Berkeley gives city manager power to issue rules for unpermitted protests

Yukun Zhang/Staff

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After a heated public comment session, Berkeley City Council passed a contentious urgency ordinance at its special meeting Friday that will allow the city manager to issue temporary regulations regarding weapons or hazardous items at unpermitted street events.

The ordinance was drafted in light of several violent unpermitted demonstrations that have occurred recently in Berkeley’s Martin Luther King Jr. Civic Center Park, notably on March 4, April 15 and April 27. Previously, the city manager could only issue regulations within the boundaries of the park, but with this new ordinance, regulations may now be made on streets and sidewalks. This ordinance comes nine days before an alt-right “No to Marxism in America” rally is scheduled to occur in Martin Luther King Jr. Civic Center Park.

During the meeting’s public comment session, approximately 30 commenters expressed vehement opposition to the ordinance, condemning its language and its urgency. Several commenters also criticized the city of Berkeley’s recent advisements that community members “stay away” from the scheduled rally Aug. 27, stating that it was their right to assemble peacefully in protest of the alt-right demonstration.

“They want something to stop people from walking around the streets and the sidewalks with sticks. … You can do that, you don’t have to write an ordinance,” said Berkeley resident J.P. Massar during public comment.

Massar added that he believed it was “not the city’s business” to urge community members to stay away from certain parts of the city.

Moriel Vandsburger, a UC Berkeley assistant professor of bioengineering, said during public comment that he supported the ordinance. Vandsburger, who previously lived in Charlottesville, said he believed police presence was necessary to enforce public safety.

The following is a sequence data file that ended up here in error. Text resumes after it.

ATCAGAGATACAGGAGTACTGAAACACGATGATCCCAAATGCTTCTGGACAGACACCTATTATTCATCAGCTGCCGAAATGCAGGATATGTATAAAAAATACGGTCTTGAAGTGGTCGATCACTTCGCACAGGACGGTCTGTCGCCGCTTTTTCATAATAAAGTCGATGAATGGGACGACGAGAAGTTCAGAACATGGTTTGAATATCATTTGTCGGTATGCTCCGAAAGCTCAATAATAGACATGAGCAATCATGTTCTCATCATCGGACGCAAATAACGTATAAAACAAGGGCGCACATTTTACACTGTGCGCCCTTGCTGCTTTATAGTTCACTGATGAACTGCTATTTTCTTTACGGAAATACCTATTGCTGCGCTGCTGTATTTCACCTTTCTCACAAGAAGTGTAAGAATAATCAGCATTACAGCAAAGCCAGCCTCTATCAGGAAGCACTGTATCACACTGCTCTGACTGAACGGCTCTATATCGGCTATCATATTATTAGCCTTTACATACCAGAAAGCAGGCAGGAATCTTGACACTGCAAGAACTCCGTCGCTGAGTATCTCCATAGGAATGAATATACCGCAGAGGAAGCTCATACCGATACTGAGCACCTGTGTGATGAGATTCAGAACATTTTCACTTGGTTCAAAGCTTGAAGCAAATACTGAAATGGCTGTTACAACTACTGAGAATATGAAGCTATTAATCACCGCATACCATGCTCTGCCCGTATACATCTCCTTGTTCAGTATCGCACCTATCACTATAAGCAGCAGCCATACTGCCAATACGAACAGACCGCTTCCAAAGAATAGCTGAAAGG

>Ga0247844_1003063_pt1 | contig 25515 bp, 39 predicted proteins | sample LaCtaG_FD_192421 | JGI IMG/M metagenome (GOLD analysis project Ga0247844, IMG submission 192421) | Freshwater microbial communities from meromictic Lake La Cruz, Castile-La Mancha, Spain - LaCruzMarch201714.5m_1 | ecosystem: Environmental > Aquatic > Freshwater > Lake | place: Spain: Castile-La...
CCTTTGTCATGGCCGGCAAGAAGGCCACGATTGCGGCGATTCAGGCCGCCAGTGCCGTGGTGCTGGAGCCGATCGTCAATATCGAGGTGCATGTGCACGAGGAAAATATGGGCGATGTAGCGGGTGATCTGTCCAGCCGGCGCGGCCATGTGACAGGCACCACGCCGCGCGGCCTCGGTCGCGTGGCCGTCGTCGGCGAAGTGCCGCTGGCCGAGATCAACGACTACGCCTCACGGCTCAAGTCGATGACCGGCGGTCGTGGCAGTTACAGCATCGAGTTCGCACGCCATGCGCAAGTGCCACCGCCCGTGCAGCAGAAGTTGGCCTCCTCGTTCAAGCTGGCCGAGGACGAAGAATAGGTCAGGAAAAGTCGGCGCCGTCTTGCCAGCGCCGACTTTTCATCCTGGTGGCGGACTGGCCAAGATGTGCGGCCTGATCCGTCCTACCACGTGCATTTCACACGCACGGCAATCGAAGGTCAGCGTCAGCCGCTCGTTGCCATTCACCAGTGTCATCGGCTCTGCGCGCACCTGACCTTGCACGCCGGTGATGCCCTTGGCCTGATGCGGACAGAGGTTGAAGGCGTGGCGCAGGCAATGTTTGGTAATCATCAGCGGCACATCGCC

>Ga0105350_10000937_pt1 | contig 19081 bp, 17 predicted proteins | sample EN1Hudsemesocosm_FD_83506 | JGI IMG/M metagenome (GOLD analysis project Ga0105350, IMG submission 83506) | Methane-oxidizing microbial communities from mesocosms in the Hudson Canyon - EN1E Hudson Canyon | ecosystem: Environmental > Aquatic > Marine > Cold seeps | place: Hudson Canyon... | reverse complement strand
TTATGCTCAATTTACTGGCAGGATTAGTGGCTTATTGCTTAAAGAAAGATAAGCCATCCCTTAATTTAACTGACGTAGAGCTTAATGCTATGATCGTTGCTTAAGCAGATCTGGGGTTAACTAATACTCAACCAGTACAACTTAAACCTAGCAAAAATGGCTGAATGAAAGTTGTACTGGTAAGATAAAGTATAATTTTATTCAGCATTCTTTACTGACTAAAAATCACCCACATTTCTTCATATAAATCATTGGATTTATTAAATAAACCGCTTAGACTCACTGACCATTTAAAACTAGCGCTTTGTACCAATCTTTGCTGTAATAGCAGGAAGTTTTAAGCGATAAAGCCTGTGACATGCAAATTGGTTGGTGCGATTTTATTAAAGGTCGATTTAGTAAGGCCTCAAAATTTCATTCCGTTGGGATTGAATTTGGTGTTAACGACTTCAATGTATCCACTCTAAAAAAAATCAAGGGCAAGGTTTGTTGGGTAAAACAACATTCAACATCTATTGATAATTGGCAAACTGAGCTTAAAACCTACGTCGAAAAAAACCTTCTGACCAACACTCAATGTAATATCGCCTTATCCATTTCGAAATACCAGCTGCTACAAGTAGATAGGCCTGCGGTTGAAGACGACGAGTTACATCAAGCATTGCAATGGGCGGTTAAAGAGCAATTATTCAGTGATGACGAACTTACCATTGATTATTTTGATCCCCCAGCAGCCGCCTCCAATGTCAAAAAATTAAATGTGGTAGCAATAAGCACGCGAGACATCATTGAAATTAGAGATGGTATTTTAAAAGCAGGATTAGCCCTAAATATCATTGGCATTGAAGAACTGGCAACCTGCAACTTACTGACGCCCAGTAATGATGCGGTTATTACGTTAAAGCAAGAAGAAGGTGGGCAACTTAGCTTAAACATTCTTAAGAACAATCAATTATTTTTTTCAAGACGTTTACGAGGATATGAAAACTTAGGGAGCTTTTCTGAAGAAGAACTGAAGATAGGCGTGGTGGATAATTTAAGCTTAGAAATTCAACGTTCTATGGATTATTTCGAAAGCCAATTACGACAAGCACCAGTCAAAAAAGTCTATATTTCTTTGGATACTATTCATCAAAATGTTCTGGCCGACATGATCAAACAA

“I want to go and counterprotest with my two-and-a-half-year-old daughter, and I want to know that the city is doing everything it needs to to keep us safe,” Vandsburger said.

During the meeting, councilmembers debated the clarity of the ordinance’s language, as well as its potential impact on future demonstrations in the city of Berkeley. Councilmembers Kate Harrison and Sophie Hahn both said they agreed with the general intent of the ordinance, but added that they felt modifications to the language were necessary to make it less broad.

Councilmember Cheryl Davila, however, said she opposed the ordinance, stating that she felt it was “dangerous.”

“I just have to bring it back to my childhood. … Things wouldn’t have changed unless we were out in the streets,” Davila said. “I think this ordinance can be used against us.”

Mayor Jesse Arreguín said the city was “absolutely committed” to the public’s welfare, adding that he was confident in the Berkeley Police Department’s ability to enforce safety.

Around 5 p.m., two hours into the meeting, Arreguín called a five-minute recess of the council, after several meeting attendees began openly expressing their outrage towards the ordinance. When the council reconvened, it voted on a slightly modified version of the ordinance, with clarifications made to minimize broadness in the language.

The ordinance passed with Davila in opposition and Councilmember Kriss Worthington absent.

Harini Shyamsundar is the university news editor. Contact her at [email protected] and follow her on Twitter at @hshyamsundar.